Latest hotelier is front and center

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By Rachel Brown Hackney,

During the June 9, county-mandated neighborhood workshop on plans for the fourth Siesta hotel, one comment distinguished the proceeding from the sessions conducted on the other three projects.

Mark Spiegel, president of the nonprofit coalition organized last year to oppose hotel plans that exceed current island zoning regulations, complimented Dave Balot, owner of the former Wells Fargo bank site at 5810 Midnight Pass Rd., for leading the discussion.

During the earlier workshops, Spiegel noted, land-use attorneys representing the developers were “front and center.”

Nonetheless, like the teams proposing those other hotels, Balot faced numerous questions.

At the outset, Balot explained that he moved to Florida in 1997. He and his family lived on the Key about 20 years ago, he added, before relocating to the mainland so it would be easier for him and his wife to get their four children to school and sporting activities on time, without having to contend with traffic — and drawbridge openings. They are building a new home on the island that they plan to move into full-time in the future, he said.

“I have a great respect for Siesta Key,” Balot emphasized to the workshop attendees, who participated via Zoom. “I understand what I propose may have a lasting effect on the Key.”

He and his team had no renderings, but they presented conceptual plans for the hotel, which would stand about 54 feet above grade, at the roofline. Their formal request to the county would be for a special exception to allow the structure to be 50 feet tall, instead of 35, as allowed in the zoning regulations. The team also is proposing an amendment to the county’s Unified Development Code (UDC), which contains all of the land-use and zoning regulations. That would double the density for “transient accommodations” units — what county staff calls hotel and motel rooms — allowed per acre in the Commercial General districts of the Siesta Key Overlay District zoning regulations. Instead of 13 units per acre if more than 25% of the rooms have a kitchen, the number would rise to 26. For a hotel with up to 25% of the rooms containing kitchens, the figure would climb from 26 to 52 units per acre.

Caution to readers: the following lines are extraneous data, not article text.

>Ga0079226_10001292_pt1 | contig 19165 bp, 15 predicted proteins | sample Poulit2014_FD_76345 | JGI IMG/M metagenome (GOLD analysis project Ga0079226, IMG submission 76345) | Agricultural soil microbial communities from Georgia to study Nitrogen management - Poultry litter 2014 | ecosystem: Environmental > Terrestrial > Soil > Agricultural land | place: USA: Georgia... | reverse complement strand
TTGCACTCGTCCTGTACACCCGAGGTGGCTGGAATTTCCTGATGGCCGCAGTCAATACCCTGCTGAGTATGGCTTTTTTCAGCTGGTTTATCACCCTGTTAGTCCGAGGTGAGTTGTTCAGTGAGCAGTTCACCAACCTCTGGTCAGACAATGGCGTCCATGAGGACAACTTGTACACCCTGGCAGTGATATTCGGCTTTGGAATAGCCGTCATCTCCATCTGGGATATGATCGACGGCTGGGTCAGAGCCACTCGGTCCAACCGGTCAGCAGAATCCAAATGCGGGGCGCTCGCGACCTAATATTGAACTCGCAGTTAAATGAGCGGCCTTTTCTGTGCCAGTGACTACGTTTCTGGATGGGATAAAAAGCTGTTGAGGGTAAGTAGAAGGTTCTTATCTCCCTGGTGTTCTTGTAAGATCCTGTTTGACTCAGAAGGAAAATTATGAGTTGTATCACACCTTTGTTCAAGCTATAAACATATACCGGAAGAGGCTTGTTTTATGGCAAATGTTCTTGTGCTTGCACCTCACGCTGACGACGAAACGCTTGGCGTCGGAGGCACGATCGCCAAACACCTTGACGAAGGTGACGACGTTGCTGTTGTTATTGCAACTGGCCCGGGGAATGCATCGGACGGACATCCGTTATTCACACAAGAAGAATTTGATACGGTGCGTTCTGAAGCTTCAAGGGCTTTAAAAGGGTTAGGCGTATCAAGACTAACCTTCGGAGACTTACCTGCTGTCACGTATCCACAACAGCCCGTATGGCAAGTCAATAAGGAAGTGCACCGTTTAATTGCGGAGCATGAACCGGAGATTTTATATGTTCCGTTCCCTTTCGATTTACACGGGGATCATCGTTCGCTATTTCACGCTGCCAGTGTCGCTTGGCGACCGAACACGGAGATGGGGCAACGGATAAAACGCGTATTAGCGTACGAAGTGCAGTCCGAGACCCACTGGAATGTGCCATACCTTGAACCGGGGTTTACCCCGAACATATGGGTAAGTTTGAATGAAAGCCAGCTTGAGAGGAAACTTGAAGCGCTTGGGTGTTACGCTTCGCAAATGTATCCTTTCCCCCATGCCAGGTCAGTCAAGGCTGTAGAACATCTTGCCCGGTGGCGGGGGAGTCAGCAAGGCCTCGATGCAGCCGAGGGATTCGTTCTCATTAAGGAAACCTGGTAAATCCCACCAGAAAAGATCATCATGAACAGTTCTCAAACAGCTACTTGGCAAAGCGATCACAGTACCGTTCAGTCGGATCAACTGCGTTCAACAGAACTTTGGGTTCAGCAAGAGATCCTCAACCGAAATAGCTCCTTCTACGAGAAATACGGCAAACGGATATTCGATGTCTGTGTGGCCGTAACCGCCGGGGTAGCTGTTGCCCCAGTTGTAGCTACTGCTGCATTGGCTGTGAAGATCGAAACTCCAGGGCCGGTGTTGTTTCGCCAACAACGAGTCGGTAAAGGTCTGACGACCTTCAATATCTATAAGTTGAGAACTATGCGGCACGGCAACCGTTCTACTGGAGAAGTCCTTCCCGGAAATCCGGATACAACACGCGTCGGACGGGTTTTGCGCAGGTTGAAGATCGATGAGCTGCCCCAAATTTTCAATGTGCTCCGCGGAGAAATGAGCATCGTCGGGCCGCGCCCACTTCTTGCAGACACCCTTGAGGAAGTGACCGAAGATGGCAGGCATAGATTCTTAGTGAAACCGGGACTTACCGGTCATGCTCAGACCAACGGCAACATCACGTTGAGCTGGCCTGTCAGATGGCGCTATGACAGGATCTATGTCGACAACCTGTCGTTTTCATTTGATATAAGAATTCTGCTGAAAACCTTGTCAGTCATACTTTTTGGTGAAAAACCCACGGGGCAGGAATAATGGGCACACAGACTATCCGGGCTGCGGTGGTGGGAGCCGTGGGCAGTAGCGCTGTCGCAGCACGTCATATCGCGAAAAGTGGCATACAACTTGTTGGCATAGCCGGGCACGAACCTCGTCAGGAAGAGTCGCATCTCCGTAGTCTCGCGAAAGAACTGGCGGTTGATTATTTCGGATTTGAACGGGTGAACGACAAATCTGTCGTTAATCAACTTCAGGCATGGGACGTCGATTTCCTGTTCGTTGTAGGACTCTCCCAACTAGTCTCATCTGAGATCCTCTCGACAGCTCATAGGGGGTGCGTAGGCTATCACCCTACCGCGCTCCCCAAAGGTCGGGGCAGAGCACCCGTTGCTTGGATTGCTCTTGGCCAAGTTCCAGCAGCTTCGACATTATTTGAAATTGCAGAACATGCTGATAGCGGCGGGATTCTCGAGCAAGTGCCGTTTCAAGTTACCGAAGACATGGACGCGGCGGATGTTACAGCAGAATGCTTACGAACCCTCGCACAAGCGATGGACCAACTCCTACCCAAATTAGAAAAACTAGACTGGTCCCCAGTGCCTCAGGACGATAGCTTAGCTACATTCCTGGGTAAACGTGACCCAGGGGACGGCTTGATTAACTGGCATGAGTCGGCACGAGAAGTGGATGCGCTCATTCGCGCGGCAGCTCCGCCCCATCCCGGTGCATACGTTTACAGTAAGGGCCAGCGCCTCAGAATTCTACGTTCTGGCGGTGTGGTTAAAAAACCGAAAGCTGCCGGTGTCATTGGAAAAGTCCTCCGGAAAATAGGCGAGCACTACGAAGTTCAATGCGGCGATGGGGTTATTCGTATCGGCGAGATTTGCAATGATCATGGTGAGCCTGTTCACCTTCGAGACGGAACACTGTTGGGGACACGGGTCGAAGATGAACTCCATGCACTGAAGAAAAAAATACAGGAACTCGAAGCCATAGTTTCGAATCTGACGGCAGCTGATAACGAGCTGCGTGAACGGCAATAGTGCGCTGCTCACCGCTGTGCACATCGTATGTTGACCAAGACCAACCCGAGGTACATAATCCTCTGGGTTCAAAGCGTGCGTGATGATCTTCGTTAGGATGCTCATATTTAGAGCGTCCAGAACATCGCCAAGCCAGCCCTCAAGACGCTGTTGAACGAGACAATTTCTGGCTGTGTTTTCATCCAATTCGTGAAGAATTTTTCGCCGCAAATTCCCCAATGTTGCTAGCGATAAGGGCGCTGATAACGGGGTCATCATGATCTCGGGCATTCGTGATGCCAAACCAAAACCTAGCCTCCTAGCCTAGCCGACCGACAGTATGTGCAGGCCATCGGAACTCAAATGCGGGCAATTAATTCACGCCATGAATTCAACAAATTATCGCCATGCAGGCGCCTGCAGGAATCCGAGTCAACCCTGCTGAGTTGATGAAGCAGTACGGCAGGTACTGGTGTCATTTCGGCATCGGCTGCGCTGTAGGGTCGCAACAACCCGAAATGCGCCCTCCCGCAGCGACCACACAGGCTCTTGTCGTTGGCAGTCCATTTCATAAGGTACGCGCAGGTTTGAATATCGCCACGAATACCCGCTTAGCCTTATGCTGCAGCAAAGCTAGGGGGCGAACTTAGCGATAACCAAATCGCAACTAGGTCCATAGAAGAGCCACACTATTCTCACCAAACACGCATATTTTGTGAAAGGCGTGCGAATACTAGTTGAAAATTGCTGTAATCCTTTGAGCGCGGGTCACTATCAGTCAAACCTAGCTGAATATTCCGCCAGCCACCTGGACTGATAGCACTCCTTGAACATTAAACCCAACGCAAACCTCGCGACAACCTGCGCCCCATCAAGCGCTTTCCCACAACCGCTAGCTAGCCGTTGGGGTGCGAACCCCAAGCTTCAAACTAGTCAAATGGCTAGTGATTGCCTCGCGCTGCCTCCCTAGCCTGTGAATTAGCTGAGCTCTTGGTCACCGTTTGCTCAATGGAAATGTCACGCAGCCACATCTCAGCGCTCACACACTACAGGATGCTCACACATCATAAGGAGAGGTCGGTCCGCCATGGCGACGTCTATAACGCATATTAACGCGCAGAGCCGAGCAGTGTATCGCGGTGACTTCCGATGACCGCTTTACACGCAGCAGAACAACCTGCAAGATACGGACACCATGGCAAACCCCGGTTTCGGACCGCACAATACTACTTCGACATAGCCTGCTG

Originally, Balot’s team sought an amendment that would allow a 35-foot hotel above two levels of parking to be constructed in a Commercial General/Siesta Key Overlay District zone. However, after talking with leaders of island organizations, Balot said he modified the plans so as not to set such a precedent for the island.

His hotel has been designed with 100 rooms on 2.15 acres, Balot said.

Mark Sultana of DSDG Architects in Sarasota explained that the first floor would be mostly parking, except for the lobby and a valet drop-off area. The second level also would be dedicated primarily to parking, though plans call for an enclosed restaurant and bar to be located over the lobby. A meeting/conference room would be placed on that level, as well.